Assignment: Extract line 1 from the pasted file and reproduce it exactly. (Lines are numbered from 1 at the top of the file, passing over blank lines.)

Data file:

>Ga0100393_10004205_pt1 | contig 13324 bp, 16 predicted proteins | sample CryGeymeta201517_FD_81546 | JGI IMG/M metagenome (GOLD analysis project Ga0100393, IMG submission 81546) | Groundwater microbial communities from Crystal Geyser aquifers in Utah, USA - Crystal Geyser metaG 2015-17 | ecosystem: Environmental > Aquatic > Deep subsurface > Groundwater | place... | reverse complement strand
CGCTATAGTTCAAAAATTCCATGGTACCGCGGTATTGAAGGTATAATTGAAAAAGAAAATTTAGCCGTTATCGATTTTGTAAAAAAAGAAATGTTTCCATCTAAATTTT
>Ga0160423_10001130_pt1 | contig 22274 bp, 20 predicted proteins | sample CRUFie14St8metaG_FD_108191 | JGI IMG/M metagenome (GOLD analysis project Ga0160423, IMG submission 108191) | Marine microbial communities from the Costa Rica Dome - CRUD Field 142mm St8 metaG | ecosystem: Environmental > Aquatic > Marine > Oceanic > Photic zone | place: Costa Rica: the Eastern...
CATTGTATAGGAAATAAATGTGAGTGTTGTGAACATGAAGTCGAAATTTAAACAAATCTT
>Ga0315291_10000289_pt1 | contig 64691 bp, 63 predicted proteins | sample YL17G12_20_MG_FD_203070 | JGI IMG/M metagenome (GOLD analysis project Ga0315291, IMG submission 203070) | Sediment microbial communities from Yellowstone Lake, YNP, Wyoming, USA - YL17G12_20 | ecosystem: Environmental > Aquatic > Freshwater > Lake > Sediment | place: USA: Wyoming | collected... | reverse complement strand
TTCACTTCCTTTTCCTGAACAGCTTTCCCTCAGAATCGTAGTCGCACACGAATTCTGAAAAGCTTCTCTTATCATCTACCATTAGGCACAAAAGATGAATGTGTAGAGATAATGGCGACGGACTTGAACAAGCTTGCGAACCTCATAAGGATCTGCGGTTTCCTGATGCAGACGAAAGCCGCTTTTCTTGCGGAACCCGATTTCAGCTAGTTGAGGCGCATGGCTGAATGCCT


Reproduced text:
>Ga0100393_10004205_pt1 | contig 13324 bp, 16 predicted proteins | sample CryGeymeta201517_FD_81546 | JGI IMG/M metagenome (GOLD analysis project Ga0100393, IMG submission 81546) | Groundwater microbial communities from Crystal Geyser aquifers in Utah, USA - Crystal Geyser metaG 2015-17 | ecosystem: Environmental > Aquatic > Deep subsurface > Groundwater | place... | reverse complement strand